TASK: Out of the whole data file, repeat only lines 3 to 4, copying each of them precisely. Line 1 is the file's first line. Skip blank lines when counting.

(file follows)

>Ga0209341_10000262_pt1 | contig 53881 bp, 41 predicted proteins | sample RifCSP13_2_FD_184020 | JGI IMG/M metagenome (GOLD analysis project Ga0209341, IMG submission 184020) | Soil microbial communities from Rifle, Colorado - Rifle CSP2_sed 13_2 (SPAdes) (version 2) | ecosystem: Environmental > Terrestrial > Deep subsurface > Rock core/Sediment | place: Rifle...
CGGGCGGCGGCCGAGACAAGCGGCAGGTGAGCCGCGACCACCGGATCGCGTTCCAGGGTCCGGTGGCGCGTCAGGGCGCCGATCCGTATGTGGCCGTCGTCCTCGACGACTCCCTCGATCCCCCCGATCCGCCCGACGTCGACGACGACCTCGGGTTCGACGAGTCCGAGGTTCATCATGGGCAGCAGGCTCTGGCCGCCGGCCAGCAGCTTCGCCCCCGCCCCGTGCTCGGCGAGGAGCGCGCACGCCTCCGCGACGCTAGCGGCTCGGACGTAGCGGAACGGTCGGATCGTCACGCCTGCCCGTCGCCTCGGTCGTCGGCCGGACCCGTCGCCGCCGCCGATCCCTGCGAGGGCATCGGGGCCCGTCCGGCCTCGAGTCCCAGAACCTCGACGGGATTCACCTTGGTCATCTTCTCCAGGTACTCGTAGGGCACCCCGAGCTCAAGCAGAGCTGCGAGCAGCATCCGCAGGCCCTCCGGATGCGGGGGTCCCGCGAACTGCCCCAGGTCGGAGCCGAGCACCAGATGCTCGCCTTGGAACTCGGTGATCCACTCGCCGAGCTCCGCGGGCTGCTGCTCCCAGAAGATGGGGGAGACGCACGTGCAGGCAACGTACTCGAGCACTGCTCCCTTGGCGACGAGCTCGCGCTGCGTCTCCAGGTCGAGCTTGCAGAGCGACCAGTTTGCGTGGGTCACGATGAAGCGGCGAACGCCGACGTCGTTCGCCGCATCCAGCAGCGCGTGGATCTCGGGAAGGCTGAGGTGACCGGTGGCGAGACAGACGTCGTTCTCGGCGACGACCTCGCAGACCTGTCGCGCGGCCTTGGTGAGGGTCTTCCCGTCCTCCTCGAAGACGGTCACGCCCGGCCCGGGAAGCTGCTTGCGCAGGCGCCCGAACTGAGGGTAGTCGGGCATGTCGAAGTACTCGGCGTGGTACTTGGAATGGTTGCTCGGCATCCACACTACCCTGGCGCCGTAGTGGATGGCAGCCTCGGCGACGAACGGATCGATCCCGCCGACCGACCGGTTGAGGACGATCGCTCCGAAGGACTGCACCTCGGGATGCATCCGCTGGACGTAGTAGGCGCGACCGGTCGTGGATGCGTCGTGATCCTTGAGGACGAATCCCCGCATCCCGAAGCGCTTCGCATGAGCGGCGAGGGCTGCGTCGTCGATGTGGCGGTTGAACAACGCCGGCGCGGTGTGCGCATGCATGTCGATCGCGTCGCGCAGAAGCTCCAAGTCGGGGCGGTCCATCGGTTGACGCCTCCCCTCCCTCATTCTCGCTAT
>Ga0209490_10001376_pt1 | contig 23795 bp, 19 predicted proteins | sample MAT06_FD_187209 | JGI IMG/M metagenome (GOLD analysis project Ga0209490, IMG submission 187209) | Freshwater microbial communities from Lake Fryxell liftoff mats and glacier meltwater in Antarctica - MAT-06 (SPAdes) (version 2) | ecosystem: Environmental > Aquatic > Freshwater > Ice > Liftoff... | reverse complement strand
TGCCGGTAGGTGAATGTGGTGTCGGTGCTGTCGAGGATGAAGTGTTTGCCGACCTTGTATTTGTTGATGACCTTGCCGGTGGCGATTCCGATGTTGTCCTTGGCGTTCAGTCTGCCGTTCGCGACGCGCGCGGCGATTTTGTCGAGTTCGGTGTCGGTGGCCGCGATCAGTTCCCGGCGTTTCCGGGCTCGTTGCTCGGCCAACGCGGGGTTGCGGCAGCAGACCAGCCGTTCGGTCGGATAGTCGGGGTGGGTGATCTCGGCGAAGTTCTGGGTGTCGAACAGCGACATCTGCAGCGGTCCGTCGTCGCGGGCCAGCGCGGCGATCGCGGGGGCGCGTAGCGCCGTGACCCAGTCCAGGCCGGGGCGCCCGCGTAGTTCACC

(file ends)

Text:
>Ga0209490_10001376_pt1 | contig 23795 bp, 19 predicted proteins | sample MAT06_FD_187209 | JGI IMG/M metagenome (GOLD analysis project Ga0209490, IMG submission 187209) | Freshwater microbial communities from Lake Fryxell liftoff mats and glacier meltwater in Antarctica - MAT-06 (SPAdes) (version 2) | ecosystem: Environmental > Aquatic > Freshwater > Ice > Liftoff... | reverse complement strand
TGCCGGTAGGTGAATGTGGTGTCGGTGCTGTCGAGGATGAAGTGTTTGCCGACCTTGTATTTGTTGATGACCTTGCCGGTGGCGATTCCGATGTTGTCCTTGGCGTTCAGTCTGCCGTTCGCGACGCGCGCGGCGATTTTGTCGAGTTCGGTGTCGGTGGCCGCGATCAGTTCCCGGCGTTTCCGGGCTCGTTGCTCGGCCAACGCGGGGTTGCGGCAGCAGACCAGCCGTTCGGTCGGATAGTCGGGGTGGGTGATCTCGGCGAAGTTCTGGGTGTCGAACAGCGACATCTGCAGCGGTCCGTCGTCGCGGGCCAGCGCGGCGATCGCGGGGGCGCGTAGCGCCGTGACCCAGTCCAGGCCGGGGCGCCCGCGTAGTTCACC